The goal of an energy-secure South Asia

Note4Students

From UPSC perspective, the following things are important :

Prelims level : SDGs

Mains level : Paper 2- Energy security of South Asia

Context

Given that a 0.46% increase in energy consumption leads to a 1% increase in GDP per capita, electrification not only helps in improving lifestyle but also adds to the aggregate economy by improving the nation’s GDP.

Widening electricity coverage in South Asian nations

  • The electricity policies of South Asian countries aim at providing electricity to every household.
  • The issues these policies address include generation, transmission, distribution, rural electrification, research and development, environmental issues, energy conservation and human resource training.
  • Bangladesh has achieved 100% electrification recently while Bhutan, the Maldives, and Sri Lanka accomplished this in 2019.
  • For India and Afghanistan, the figures are 94.4% and 97.7%, respectively, while for Pakistan it is 73.91%.
  • Bhutan has the cheapest electricity price in South Asia (U.S.$0.036 per kilowatt hour, or kWh) while India has the highest (U.S.$0.08 per kWh.) 
  • South Asia is reinforcing its transmission and distribution frameworks to cater to growing energy demand not only through the expansion of power grids but also by boosting green energy such as solar power or hydroelectricity.

Adapting to renewable

  • Geographical differences between these countries call for a different approach depending on resources.
  •  India leads South Asia in adapting to renewable power, with its annual demand for power increasing by 6%.
  • India’s pledge to move 40% of total energy produced to renewable energy is also a big step.
  • Prime Minister Narendra Modi in his ‘net-zero by 2070’ pledge at COP26 in Glasgow asserted India’s target to increase the capacity of renewable energy from 450GW to 500GW by 2030.
  • The region is moving towards green growth and energy as India hosts the International Solar Alliance.
  • South Asia has vast renewable energy resources — hydropower, solar, wind, geothermal and biomass — which can be harnessed for domestic use as well as regional power trade.

Steps toward SDGs

  • Solar power-driven electrification in rural Bangladesh is a huge step towards Sustainable Development Goal 7.
  • Access to electricity improves infrastructure i.e., SDG 9 (which is “build resilient infrastructure, promote inclusive and sustainable industrialization and foster innovation”).
  • Energy access helps online education through affordable Internet (SDG 4, or “ensure inclusive and equitable quality education and promote lifelong learning opportunities for all”), more people are employed (SDG 1: “no poverty”), and are able to access tech-based health solutions (SDG 3, or “ensure healthy lives and promote well-being for all at all ages”).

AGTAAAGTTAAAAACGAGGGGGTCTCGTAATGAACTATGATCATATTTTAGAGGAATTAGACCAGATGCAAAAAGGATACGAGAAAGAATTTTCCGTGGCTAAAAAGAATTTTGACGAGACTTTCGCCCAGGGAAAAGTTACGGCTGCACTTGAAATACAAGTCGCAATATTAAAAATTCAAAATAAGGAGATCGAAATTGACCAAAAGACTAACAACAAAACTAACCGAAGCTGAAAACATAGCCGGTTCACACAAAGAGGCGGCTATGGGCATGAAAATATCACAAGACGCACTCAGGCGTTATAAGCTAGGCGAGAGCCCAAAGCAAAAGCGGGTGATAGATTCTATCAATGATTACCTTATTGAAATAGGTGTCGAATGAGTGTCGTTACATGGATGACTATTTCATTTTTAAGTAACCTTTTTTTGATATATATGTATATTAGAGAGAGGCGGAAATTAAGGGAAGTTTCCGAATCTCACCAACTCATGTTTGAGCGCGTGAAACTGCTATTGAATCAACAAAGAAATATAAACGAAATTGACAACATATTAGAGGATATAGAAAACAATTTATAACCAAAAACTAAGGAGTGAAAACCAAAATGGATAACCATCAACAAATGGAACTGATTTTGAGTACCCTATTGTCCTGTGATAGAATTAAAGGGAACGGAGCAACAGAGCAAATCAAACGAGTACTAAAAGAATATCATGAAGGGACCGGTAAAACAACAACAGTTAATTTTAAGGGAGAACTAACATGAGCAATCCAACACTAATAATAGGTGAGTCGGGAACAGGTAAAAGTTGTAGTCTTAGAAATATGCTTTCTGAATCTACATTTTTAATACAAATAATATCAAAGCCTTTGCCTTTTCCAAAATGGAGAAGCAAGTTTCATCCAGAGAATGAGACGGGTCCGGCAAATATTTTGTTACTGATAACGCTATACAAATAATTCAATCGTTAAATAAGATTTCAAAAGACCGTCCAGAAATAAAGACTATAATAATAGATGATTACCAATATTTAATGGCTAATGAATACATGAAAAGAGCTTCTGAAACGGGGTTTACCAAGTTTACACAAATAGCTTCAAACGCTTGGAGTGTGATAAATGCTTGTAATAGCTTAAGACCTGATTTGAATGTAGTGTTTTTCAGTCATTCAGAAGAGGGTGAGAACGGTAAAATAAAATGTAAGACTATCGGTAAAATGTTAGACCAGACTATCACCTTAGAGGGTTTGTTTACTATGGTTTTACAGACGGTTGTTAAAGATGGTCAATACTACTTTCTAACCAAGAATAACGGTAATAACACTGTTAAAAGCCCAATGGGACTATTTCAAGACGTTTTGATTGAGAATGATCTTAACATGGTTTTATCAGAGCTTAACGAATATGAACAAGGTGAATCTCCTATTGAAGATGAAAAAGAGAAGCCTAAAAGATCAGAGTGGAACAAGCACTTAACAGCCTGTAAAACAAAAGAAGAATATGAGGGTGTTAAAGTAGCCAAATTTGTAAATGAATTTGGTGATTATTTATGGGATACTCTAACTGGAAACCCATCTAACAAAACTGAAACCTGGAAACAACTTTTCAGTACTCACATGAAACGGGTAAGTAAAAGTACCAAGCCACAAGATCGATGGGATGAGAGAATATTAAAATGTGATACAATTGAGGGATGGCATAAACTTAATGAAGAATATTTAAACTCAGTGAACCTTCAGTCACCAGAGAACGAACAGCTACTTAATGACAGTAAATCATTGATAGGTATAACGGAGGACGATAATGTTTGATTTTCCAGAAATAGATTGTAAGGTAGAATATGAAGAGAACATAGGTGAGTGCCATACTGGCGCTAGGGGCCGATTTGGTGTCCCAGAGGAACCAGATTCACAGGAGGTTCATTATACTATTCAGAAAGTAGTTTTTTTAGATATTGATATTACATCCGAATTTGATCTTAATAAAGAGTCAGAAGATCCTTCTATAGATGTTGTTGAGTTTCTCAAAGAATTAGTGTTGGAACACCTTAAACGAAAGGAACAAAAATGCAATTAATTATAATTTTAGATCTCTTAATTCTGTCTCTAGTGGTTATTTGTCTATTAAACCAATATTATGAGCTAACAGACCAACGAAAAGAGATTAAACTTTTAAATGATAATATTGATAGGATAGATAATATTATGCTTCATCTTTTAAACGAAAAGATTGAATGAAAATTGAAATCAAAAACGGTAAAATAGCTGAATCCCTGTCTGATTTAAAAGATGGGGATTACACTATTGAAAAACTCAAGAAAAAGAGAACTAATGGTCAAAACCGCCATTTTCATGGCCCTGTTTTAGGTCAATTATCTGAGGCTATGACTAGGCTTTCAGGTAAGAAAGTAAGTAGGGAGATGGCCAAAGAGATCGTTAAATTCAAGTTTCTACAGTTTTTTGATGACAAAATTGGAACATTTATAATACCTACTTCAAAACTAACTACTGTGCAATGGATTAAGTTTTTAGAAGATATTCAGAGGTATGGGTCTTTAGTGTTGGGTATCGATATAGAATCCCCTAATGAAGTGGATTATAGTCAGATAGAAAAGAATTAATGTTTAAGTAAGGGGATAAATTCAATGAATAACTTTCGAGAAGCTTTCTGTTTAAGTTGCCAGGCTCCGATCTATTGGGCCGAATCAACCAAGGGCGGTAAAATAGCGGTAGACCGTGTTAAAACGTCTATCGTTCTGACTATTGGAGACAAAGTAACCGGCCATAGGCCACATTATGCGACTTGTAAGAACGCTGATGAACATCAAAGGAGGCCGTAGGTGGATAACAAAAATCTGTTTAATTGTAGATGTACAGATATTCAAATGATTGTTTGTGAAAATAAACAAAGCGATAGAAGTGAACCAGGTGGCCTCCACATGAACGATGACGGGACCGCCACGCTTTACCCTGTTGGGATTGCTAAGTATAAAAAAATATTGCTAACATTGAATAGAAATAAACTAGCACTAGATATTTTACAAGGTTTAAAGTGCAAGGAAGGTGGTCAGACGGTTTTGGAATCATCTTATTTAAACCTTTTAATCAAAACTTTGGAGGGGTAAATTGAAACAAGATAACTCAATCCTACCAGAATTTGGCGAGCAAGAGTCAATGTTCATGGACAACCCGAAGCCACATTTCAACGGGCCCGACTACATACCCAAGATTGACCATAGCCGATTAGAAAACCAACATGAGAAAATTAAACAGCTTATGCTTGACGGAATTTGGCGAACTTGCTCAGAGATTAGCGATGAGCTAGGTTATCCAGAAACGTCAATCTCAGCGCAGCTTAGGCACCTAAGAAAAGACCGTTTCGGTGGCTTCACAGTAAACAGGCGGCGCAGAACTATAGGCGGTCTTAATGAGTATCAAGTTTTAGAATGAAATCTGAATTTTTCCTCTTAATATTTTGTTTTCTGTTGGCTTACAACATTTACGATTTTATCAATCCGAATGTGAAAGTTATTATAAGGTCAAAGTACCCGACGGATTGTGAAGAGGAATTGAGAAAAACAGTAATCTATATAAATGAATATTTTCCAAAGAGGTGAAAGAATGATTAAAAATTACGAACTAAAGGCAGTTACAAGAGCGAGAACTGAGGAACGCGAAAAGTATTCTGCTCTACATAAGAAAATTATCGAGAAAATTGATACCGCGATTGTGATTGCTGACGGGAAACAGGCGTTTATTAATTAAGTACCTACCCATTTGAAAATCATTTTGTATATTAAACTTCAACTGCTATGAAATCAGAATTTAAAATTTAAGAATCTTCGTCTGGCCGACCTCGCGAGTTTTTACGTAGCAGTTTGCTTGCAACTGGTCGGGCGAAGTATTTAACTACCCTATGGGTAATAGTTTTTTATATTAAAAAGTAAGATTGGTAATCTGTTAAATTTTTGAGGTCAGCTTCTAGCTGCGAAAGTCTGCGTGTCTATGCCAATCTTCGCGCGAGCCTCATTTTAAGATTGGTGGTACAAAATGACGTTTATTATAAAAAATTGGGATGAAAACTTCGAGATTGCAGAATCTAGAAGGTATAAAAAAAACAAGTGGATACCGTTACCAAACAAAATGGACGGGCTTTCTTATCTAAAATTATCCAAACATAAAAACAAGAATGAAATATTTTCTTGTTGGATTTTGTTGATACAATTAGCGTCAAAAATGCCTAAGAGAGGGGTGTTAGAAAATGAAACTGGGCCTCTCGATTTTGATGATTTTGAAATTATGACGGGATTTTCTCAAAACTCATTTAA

Regional energy trade

  • The South Asian Association for Regional Cooperation (SAARC) prepared the regional energy cooperation framework in 2014, but its implementation is questionable.
  • Energy trade agreements: There are a number of bilateral and multilateral energy trade agreements such as the India-Nepal petroleum pipeline deal, the India-Bhutan hydroelectric joint venture, the Myanmar-Bangladesh-India gas pipeline, the Bangladesh-Bhutan-India-Nepal (BBIN) sub-regional framework for energy cooperation, and the Turkmenistan-Afghanistan-Pakistan-India (TAPI) pipeline, rumoured to be extended to Bangladesh.
  • Challenges: ‘South Asia’s regional geopolitics is determined by the conflation of identity, politics, and international borders.
  • The current participation in cross-border projects has been restricted to respective tasks, among Bhutan and India or Nepal and India.
  • It is only now that power-sharing projects among the three nations, Nepal, India, and Bangladesh, have been deemed conceivable.

Way forward

  • Energy framework: Going forward, resilient energy frameworks are what are needed such as better building-design practices, climate-proof infrastructure, a flexible monitory framework, and an integrated resource plan that supports renewable energy innovation.
  • Public-Private Partnership: Government alone cannot be the provider of reliable and secure energy frameworks, and private sector investment is crucial.

Conclusion

While universal coverage can catalyse the region’s economic growth, energy trade must be linked to peace building.

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